“This ban would prevent not just the nearly 4 million Florida women of reproductive age from accessing abortion care after six weeks, but would also impact the nearly 15 million women of reproductive age who live in states across the South with abortion bans and would no longer be able to rely on Florida as an option to access care. We know that these bans are already having a devastating impact on women's health,” Jean-Pierre said.

DeSantis has previously stated that he would welcome such legislation and in February said he would approve a so-called heartbeat bill.

“He did sign a 15-week ban on abortion within Florida,” McDonald said. “But in the State of the State address that he made, he basically tossed it back to the Legislature, saying, ‘I'll do whatever the Legislature sends to me,’ which is not a very authoritative and definitive statement about abortion.”

The Guttmacher Institute, a pro-abortion-rights research group, said in a statement to Yahoo News that the bill has nothing to do with science and “everything to do with politics.”

“Given overlapping logistical hurdles — including potentially long wait times for an appointment and two in-person trips with a 24-hour waiting period as is required in Florida — getting an in-state abortion may be impossible to achieve,” the organization said.


DeSantis signed H.B. 7, known as the Stop Woke bill, in April 2022.
DeSantis signed H.B. 7, known as the Stop Woke bill, in Hialeah Gardens, Fla., on April 22, 2022. (Daniel A. Varela/Miami Herald/Tribune News Service via Getty Images)

DeSantis has used education as a major springboard for diving into national politics.

“We must continue our momentum with K-to-12 education by increasing teacher salaries, enacting a teachers’ bill of rights, providing paycheck protection for teachers, expanding school choice and fortifying parents' rights. Our schools must deliver a good education, not a political indoctrination,” DeSantis said in Tuesday’s address.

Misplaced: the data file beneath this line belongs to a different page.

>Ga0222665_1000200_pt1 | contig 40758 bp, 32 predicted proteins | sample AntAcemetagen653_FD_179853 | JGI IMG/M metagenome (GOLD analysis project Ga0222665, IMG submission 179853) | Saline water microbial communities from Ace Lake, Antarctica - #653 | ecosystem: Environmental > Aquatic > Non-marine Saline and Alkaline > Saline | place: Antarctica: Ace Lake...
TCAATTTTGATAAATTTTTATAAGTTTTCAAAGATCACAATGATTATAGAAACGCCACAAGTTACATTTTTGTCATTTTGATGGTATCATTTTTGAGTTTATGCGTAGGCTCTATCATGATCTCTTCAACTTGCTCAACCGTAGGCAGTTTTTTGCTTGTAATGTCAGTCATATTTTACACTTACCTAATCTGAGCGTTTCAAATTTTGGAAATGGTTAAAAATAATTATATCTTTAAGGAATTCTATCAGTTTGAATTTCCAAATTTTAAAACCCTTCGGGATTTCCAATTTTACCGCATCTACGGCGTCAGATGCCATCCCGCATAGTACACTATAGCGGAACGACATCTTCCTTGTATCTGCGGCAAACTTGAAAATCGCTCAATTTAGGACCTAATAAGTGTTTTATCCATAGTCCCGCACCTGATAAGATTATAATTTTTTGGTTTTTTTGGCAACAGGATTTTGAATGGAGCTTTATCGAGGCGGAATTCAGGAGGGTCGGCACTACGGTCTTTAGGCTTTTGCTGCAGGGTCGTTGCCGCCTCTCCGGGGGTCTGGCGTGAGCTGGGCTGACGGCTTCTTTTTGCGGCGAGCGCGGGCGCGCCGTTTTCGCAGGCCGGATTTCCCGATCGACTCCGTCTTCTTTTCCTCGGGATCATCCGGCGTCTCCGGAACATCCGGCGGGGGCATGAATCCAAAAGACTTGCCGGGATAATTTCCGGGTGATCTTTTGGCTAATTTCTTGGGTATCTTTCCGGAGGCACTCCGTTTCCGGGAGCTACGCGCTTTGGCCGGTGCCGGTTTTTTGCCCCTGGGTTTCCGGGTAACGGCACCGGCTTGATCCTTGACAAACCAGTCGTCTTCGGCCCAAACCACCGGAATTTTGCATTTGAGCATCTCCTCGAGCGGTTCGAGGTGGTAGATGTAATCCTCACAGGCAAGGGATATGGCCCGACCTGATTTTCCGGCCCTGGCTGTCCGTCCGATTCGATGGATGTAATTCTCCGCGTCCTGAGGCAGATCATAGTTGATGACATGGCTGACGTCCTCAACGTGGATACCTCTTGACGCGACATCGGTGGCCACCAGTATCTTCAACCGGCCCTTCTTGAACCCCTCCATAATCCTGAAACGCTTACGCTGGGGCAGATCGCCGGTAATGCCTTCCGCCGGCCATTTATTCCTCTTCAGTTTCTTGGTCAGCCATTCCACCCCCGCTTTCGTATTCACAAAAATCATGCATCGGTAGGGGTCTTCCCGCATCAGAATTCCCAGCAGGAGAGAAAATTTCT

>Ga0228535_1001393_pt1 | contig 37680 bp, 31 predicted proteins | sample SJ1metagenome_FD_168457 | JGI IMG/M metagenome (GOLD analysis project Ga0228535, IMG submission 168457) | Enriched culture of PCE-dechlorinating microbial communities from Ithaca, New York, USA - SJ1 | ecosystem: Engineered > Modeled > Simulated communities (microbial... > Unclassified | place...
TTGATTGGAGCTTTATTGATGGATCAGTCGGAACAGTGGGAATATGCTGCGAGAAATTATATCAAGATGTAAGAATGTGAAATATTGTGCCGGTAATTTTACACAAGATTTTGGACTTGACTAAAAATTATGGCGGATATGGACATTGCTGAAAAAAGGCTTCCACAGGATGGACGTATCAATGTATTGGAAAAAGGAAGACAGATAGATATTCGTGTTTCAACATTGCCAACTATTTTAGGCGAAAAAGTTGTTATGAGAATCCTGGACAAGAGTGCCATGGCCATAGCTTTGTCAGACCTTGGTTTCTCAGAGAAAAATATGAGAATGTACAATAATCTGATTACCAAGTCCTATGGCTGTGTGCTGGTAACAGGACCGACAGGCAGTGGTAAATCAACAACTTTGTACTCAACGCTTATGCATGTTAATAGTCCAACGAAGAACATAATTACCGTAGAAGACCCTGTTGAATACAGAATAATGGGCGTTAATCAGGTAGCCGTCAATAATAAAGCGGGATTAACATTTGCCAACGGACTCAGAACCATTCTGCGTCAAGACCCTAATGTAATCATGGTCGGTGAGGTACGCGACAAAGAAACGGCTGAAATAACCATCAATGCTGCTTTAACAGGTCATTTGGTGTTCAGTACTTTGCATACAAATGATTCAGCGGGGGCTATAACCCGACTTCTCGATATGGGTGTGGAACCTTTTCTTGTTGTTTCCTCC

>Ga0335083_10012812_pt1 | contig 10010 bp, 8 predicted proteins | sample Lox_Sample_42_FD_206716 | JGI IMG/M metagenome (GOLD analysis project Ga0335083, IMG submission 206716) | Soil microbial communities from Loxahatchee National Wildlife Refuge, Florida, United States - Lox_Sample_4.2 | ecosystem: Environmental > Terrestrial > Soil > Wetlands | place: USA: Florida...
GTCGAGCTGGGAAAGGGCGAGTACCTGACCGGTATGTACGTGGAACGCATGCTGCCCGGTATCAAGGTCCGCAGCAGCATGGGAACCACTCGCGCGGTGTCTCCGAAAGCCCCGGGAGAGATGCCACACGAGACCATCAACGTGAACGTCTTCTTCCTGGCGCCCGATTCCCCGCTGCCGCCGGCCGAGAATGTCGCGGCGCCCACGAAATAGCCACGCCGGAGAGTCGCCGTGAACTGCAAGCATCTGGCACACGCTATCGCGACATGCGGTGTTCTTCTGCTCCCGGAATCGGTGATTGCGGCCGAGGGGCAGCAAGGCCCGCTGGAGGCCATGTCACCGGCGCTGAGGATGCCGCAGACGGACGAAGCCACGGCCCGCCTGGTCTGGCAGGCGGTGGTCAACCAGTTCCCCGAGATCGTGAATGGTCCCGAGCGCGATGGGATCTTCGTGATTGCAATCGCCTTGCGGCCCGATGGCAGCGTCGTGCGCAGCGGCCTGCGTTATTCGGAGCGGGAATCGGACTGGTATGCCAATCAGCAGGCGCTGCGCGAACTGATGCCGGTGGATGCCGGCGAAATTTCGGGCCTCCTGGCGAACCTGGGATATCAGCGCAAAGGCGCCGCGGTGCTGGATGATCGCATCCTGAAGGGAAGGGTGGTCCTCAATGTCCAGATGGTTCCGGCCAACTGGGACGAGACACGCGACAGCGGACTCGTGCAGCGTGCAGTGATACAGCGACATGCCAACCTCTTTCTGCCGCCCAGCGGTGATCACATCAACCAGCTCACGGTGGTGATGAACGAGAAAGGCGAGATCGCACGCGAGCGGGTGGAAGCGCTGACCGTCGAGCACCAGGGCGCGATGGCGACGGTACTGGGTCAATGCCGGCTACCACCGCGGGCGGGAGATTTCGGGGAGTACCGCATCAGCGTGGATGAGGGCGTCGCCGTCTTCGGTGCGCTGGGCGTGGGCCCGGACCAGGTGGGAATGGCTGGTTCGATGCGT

The agenda for this legislative session reflects his remarks, as he seeks to squash the so-called woke agenda.

Among his proposals is a higher education bill, House Bill 999, that would ban public colleges and universities from funding activities that “espouse diversity, equity and inclusion.”

The bill intends to “provide direction to each constituent university on removing from its programs any major or minor in Critical Race Theory, Gender Studies, or Intersectionality, or any derivative major or minor of these belief systems, which is any major or minor that engenders beliefs in the concepts defined.”

DeSantis has touted the proposal as acting in the name of academic freedom and has said the initiatives drain resources and drive up costs. Under his proposal, there would be mandated courses in Western civilization and the protections of tenure would be limited.

“Our student groups and college administrators are starting to become concerned that it means that they will have to eliminate all diversity spending and diversity funding,” Democratic Florida House leader Fentrice Driskell, the founder of How We All Win, told Yahoo News.